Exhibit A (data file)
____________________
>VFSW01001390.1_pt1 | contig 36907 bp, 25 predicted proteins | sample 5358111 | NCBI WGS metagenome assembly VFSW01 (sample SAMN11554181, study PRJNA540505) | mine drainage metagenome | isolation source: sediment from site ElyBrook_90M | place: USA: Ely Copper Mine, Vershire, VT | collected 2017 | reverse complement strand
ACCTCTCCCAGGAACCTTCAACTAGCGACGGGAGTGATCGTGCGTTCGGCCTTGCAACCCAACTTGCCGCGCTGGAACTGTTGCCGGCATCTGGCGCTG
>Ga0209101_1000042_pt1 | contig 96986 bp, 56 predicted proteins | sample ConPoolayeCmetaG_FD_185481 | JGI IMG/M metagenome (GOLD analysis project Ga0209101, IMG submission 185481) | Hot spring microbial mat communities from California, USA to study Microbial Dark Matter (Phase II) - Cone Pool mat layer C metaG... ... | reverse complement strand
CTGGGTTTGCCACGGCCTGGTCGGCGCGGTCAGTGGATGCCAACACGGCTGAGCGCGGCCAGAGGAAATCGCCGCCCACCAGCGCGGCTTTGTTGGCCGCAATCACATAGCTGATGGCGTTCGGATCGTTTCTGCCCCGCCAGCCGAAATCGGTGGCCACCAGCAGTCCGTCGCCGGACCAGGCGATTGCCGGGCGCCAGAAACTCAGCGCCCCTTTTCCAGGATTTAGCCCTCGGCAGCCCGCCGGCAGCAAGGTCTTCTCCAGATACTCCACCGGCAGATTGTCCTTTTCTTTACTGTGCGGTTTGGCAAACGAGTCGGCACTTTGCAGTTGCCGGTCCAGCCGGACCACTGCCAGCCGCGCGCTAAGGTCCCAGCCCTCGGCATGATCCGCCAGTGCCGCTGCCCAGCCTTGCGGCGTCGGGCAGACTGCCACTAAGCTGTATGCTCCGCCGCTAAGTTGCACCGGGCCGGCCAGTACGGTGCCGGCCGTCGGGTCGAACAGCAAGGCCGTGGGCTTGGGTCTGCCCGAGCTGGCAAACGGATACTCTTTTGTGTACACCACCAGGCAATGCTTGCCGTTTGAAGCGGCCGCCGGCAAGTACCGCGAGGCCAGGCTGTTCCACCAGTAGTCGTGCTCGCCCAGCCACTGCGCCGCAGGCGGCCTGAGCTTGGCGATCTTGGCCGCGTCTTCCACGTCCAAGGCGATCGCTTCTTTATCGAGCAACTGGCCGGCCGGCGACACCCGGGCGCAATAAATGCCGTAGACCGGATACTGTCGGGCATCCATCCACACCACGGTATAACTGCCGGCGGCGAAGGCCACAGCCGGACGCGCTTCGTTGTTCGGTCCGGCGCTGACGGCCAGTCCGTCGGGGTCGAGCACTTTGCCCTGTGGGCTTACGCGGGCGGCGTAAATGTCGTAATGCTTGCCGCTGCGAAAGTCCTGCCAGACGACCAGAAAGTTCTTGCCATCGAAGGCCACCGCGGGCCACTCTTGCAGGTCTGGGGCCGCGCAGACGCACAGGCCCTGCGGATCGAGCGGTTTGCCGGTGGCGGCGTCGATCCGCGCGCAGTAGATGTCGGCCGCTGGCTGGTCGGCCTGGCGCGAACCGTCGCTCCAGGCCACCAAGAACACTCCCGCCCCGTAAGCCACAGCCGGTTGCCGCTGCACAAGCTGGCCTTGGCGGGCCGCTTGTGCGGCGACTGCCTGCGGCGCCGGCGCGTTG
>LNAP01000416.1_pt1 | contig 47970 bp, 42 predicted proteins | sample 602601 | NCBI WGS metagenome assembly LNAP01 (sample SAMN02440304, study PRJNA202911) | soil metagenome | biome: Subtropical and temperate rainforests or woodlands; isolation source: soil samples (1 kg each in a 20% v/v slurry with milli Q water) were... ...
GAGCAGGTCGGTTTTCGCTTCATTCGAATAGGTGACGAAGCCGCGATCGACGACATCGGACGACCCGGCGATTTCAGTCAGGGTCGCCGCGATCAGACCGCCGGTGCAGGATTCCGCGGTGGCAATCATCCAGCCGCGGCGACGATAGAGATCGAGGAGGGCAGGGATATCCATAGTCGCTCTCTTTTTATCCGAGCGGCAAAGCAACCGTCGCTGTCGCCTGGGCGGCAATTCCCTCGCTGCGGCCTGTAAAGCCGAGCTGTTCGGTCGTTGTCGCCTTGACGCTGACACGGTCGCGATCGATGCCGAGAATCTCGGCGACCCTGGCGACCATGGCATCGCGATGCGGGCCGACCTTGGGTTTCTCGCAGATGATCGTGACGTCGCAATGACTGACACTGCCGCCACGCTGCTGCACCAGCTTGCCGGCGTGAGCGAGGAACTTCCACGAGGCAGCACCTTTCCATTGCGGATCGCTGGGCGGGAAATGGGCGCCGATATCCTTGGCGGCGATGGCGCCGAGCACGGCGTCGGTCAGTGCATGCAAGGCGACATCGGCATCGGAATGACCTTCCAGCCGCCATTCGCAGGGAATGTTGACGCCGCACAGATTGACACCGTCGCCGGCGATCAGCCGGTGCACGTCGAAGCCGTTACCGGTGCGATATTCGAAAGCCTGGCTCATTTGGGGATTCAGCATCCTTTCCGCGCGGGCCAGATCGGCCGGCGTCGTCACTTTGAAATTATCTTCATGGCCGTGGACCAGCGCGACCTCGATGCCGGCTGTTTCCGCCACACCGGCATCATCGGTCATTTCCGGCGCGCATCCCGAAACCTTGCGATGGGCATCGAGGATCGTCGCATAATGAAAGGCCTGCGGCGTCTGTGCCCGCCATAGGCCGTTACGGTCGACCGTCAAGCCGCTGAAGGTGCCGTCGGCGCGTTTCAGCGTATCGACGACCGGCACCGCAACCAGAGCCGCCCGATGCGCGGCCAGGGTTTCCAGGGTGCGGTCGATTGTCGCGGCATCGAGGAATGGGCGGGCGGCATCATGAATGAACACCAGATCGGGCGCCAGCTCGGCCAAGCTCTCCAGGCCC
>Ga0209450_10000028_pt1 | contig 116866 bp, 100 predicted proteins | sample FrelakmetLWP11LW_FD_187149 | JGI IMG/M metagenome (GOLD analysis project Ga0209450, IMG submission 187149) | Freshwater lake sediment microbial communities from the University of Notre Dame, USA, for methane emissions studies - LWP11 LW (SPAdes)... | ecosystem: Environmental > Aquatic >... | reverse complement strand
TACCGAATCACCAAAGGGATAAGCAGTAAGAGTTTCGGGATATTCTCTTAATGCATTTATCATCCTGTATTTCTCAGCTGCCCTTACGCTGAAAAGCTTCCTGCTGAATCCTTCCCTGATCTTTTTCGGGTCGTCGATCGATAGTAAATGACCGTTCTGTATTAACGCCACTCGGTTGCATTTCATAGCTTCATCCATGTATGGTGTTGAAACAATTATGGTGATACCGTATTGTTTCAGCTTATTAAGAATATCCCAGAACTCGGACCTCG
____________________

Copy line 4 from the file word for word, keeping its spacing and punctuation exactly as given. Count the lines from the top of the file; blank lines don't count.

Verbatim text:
CTGGGTTTGCCACGGCCTGGTCGGCGCGGTCAGTGGATGCCAACACGGCTGAGCGCGGCCAGAGGAAATCGCCGCCCACCAGCGCGGCTTTGTTGGCCGCAATCACATAGCTGATGGCGTTCGGATCGTTTCTGCCCCGCCAGCCGAAATCGGTGGCCACCAGCAGTCCGTCGCCGGACCAGGCGATTGCCGGGCGCCAGAAACTCAGCGCCCCTTTTCCAGGATTTAGCCCTCGGCAGCCCGCCGGCAGCAAGGTCTTCTCCAGATACTCCACCGGCAGATTGTCCTTTTCTTTACTGTGCGGTTTGGCAAACGAGTCGGCACTTTGCAGTTGCCGGTCCAGCCGGACCACTGCCAGCCGCGCGCTAAGGTCCCAGCCCTCGGCATGATCCGCCAGTGCCGCTGCCCAGCCTTGCGGCGTCGGGCAGACTGCCACTAAGCTGTATGCTCCGCCGCTAAGTTGCACCGGGCCGGCCAGTACGGTGCCGGCCGTCGGGTCGAACAGCAAGGCCGTGGGCTTGGGTCTGCCCGAGCTGGCAAACGGATACTCTTTTGTGTACACCACCAGGCAATGCTTGCCGTTTGAAGCGGCCGCCGGCAAGTACCGCGAGGCCAGGCTGTTCCACCAGTAGTCGTGCTCGCCCAGCCACTGCGCCGCAGGCGGCCTGAGCTTGGCGATCTTGGCCGCGTCTTCCACGTCCAAGGCGATCGCTTCTTTATCGAGCAACTGGCCGGCCGGCGACACCCGGGCGCAATAAATGCCGTAGACCGGATACTGTCGGGCATCCATCCACACCACGGTATAACTGCCGGCGGCGAAGGCCACAGCCGGACGCGCTTCGTTGTTCGGTCCGGCGCTGACGGCCAGTCCGTCGGGGTCGAGCACTTTGCCCTGTGGGCTTACGCGGGCGGCGTAAATGTCGTAATGCTTGCCGCTGCGAAAGTCCTGCCAGACGACCAGAAAGTTCTTGCCATCGAAGGCCACCGCGGGCCACTCTTGCAGGTCTGGGGCCGCGCAGACGCACAGGCCCTGCGGATCGAGCGGTTTGCCGGTGGCGGCGTCGATCCGCGCGCAGTAGATGTCGGCCGCTGGCTGGTCGGCCTGGCGCGAACCGTCGCTCCAGGCCACCAAGAACACTCCCGCCCCGTAAGCCACAGCCGGTTGCCGCTGCACAAGCTGGCCTTGGCGGGCCGCTTGTGCGGCGACTGCCTGCGGCGCCGGCGCGTTG